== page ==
Workers' compensation and privatized retirement accounts for future public workers and teachers may be coming back for another round this special legislative session.
The House earlier this week voted down both conference committee bills, with members saying the workers' compensation measure contained flaws that would hurt employees, employers and doctors. The retirement bill and its defined- contribution plan with 401(k)-type accounts was risky and the effects of the proposed change are unknown, detractors said.
But after meeting in closed caucuses most of Thursday morning, Republican leaders from both the House and the Senate say they are going to give both bills another try.
Gov. Frank Murkowski, back in Juneau after two days of gas pipeline contract talks in Anchorage, met with both Republican leadership caucuses and was to meet with minority leaders later Thursday.
The two bills have to be resolved this session, Murkowski said. To do that, all sides, including his administration, must compromise and not hold up the process, he said.
"We're expected to lead and we're expected to govern, and it's going to show when we leave as to whether or not we've met that obligation," he said.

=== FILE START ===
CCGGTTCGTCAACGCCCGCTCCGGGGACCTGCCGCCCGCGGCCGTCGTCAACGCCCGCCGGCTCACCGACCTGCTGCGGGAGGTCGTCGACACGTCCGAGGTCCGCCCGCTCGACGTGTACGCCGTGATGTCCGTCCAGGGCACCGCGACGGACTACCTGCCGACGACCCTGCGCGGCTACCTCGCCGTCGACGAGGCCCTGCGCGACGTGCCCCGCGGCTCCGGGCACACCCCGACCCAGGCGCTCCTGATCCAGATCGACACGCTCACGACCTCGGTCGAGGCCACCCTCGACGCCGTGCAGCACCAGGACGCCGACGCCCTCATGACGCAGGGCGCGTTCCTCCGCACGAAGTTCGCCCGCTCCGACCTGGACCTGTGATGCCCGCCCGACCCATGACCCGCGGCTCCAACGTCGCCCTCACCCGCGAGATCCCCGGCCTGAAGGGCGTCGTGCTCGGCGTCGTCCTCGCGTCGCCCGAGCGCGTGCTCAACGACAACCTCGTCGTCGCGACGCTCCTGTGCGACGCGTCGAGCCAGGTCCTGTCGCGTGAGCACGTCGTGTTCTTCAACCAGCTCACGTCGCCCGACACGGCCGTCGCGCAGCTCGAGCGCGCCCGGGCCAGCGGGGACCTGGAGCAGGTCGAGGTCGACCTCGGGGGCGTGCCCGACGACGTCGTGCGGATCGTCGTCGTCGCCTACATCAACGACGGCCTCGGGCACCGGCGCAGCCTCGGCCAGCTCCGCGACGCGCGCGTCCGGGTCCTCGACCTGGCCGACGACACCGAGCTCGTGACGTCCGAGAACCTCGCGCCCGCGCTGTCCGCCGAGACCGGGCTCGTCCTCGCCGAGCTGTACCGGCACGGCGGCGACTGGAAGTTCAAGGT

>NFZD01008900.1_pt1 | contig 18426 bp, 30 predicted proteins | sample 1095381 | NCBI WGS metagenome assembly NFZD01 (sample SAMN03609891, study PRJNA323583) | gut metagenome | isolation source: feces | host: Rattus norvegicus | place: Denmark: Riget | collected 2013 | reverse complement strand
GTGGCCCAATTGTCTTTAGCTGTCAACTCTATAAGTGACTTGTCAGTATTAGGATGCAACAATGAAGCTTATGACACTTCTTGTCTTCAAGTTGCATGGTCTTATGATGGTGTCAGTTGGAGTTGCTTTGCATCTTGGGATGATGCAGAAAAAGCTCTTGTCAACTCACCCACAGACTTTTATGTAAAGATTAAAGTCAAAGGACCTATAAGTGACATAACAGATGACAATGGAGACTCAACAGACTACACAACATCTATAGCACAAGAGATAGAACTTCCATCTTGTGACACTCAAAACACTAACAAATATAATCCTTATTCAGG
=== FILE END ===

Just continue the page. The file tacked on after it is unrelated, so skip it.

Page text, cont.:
House Speaker John Harris, R-Valdez, said new conference committees could be formed for the retirement and workers' compensation bills.
The retirement bill has already gone through two conference committees, with Senate leaders unwilling to move from their demand of a complete conversion from the traditional pension plans to defined-contribution plans for future workers and teachers.
Harris said he was not going to take as central a role in the workers' comp bill this time as he did in the first committee. He said he does not want to be a "lightning rod" for perceived battles against Senate President Ben Stevens, R-Anchorage.
Instead, Harris said, he will give direction to his point men on the two bills.
With some tweaks, the workers' comp bill could be fairly easy to resolve, Harris said. The retirement bill may be more of a challenge, he said.
"We'll work it out," Harris said.
Stevens said there is still room for further compromise on both bills - except for the retirement systems' defined contribution plan, he said.